One particular lady has since told me that she bought the goodness that is the handmade and incredible Pepe Saya Cultured Unsalted Butter from Australia. This is one of my favourites and I was overjoyed to hear how much she is enjoying it. Another fabulous option is the unsalted option from Lurpak, a Danish butter also made from happy, grass-fed cows. The audience at my workshop were indeed shocked to find out that I cook with butter, often eat up to 4 eggs per day and that covering yourself and your food in coconut oil is OK too!

I shared excitedly with them, as I will do with you now, that eating saturated fat from whole foods is one of the best changes that they can make to their eating habits. Although each of us has a different biochemistry and requirements, there is so much positive research on the subject of moderate-to-high fat diets and as someone who chooses to live and eat that way I can tell you that it rocks!

How does fat make you thin?

Through stabilising your blood sugar, making you feel satisfied and nourished at the same time. Fat tastes great so in addition to the other facts, you are far less likely to reach for something that won’t love your body. A client that I work with has reported this exact (and welcome) side effect on her weight loss journey and she is down 30kg so far whilst managing significant food intolerances.

Another obvious difference for me in eating this way is how clear I feel each day. The fogginess that is often associated with high carbohydrate diets is non-existent for the majority of the people that eat good levels of saturated fats from whole foods so your brain is happy with the decision as well!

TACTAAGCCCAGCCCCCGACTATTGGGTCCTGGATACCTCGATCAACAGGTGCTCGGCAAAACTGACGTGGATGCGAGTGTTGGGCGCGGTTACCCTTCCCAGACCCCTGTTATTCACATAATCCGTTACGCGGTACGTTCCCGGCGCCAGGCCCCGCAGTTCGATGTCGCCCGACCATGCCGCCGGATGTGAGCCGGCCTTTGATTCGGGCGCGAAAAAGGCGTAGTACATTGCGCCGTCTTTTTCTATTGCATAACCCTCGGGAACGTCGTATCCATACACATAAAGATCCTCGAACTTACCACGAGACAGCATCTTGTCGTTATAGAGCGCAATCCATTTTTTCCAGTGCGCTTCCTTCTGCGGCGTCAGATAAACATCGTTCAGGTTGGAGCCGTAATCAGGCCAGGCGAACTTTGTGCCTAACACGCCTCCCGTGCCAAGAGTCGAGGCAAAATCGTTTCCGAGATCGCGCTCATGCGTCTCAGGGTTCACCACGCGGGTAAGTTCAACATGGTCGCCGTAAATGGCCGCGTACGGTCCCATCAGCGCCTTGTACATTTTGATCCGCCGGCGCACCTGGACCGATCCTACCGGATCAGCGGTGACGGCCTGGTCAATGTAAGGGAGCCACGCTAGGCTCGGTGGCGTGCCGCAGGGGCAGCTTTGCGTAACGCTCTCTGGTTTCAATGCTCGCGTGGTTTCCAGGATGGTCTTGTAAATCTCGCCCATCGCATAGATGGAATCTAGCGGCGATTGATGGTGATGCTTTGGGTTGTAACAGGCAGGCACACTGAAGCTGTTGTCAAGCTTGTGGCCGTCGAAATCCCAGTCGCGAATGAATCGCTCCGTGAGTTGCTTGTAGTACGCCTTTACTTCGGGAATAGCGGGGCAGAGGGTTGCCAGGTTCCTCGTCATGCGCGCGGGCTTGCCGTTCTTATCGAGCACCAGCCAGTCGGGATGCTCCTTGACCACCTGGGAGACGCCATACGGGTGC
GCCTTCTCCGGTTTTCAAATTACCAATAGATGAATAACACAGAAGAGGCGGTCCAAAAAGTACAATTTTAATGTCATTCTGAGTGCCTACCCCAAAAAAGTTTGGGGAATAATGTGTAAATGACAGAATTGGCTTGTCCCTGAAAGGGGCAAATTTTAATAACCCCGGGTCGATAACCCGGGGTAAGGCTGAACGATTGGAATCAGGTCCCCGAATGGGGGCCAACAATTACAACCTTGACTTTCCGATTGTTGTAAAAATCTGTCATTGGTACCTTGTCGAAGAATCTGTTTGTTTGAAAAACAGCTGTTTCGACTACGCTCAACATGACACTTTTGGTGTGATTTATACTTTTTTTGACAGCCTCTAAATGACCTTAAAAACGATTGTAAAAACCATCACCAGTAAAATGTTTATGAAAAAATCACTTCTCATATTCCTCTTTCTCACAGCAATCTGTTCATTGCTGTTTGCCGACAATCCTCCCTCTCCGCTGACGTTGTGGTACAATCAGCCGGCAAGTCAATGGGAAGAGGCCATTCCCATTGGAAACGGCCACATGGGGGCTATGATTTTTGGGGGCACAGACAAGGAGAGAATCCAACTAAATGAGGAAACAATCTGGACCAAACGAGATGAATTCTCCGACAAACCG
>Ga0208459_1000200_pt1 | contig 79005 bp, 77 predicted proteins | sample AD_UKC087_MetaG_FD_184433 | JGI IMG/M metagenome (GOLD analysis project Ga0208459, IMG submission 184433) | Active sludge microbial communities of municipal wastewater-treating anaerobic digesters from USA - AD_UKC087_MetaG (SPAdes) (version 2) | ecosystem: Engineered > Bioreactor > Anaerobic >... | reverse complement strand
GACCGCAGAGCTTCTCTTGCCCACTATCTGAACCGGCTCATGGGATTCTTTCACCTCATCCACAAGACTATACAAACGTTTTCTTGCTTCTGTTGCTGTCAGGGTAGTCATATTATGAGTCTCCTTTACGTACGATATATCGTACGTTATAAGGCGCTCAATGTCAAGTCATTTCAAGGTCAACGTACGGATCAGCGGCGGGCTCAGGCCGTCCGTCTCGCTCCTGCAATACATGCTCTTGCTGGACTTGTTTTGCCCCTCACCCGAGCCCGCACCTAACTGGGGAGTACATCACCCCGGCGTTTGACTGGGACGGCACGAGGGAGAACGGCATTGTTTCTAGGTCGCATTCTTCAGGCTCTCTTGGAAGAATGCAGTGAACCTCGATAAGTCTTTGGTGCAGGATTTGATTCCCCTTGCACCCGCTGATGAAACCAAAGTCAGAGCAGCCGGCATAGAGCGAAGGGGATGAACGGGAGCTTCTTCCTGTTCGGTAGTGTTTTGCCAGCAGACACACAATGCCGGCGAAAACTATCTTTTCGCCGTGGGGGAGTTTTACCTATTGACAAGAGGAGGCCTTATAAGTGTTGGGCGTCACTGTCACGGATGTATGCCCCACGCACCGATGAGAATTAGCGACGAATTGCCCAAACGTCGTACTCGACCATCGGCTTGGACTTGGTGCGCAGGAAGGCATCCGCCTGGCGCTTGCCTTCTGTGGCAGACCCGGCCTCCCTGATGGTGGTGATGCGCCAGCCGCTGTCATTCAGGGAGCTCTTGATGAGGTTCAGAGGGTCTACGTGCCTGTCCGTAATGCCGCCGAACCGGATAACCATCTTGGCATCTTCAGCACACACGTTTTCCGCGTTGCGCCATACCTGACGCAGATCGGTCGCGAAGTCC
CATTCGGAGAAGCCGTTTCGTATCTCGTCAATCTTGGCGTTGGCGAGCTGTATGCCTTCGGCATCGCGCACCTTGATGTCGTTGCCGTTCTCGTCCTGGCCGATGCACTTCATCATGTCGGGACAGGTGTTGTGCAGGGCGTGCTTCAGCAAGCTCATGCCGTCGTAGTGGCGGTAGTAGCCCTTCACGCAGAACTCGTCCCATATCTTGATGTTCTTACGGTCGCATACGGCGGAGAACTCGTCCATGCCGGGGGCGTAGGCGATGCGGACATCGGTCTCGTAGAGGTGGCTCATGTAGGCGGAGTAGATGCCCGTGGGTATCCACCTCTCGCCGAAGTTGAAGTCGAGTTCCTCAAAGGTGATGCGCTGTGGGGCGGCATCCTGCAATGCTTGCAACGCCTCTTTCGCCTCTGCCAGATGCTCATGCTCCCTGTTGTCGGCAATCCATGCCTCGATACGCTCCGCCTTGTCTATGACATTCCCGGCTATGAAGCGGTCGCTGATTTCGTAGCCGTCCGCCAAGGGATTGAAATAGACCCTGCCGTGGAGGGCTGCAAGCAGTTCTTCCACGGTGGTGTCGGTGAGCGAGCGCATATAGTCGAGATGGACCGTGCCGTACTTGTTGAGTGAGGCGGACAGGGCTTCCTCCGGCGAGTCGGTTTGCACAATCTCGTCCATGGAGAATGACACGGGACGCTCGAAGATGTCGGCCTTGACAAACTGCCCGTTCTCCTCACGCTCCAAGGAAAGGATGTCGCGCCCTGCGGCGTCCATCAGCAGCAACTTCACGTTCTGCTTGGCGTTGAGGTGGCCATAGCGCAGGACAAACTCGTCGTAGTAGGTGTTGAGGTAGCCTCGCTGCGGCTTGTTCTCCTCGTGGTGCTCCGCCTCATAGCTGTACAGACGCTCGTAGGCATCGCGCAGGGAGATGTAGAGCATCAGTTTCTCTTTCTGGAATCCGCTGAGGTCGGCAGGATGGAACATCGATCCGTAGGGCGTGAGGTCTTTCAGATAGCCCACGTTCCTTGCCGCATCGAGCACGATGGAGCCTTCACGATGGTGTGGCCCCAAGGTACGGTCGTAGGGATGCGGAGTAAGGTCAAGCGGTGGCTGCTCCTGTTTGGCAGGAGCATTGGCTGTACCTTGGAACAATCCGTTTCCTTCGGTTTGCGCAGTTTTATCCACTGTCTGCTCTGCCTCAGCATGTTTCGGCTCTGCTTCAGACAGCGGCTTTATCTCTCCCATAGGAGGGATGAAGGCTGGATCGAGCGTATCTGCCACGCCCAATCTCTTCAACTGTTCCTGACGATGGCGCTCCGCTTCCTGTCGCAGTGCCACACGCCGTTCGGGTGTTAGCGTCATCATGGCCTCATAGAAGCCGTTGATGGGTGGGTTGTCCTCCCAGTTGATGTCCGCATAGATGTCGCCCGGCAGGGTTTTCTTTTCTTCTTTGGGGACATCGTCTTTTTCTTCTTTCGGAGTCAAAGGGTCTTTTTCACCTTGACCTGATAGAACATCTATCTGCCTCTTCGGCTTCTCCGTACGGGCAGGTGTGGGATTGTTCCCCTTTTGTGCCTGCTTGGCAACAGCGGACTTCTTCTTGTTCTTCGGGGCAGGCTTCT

Where do you start?

  1. Ditch the processed versions of fat – margarine, skim-milk, low-fat cheese etc…
  2. Each week challenge yourself to introduce one new type of saturated fat from whole foods – eggs, avocado, olive oil, nut oil, coconut oil, free-range red meat, nut butter, cheese, coconuts, oily fish, nuts…..
  3. Try out some new recipes embracing saturated fat like my nut & seed loaf smeared with avocado, raw chocolate bark with nuts and lamb meatballs
  4. Ditch the guilt and diet-mantra about full fat and embrace the less processed and more nourishing options for your body
  5. Enjoy the difference!!

There are more recipes on this blog, or my eBook that can send you in the right direction for meal ideas and my instagram is another source of inspiration if you need it! If you have some fabulous ideas or insights please do share them by commenting below and maybe helping someone on their journey as well.

Share the ❤ and this article with someone else who would enjoy it too.

xxx Nadia xxx


2 Comments Post a comment
  1. Tess #

    I really commend you on this article. I also watched the catalyst program last year and thought it was about time the lid was lifted on these pharmaceutical companies and the power they have over our society. I have been on the low-calorie, low-fat treadmill for many many years with my health suffering for it. I have always known how fat is good for you but couldn’t break out of the cycle of my calorie controlled mindset…..until 1 week ago. I am now fully paleo and after 1 week I am fully reaping the benefits. The fogginess you talk about was exactly me!! That has now disappeared, my energy levels are back up again, and I just feel ‘well’ and happy! I also have PCOS, so it will be interesting to see if that alters with this change I have now undertaken in my diet.
    Thank you again for a well written and informative article.

    July 19, 2014
    • Thank you so much Tess and I am thrilled that you enjoyed the piece. HUGE congratulations and well-wishing for the new life that you have embarked on and all the very best to you on this journey.

      I would love to hear how you are going in a month or so especially with your PCOS symptoms, keep in touch please x

      July 28, 2014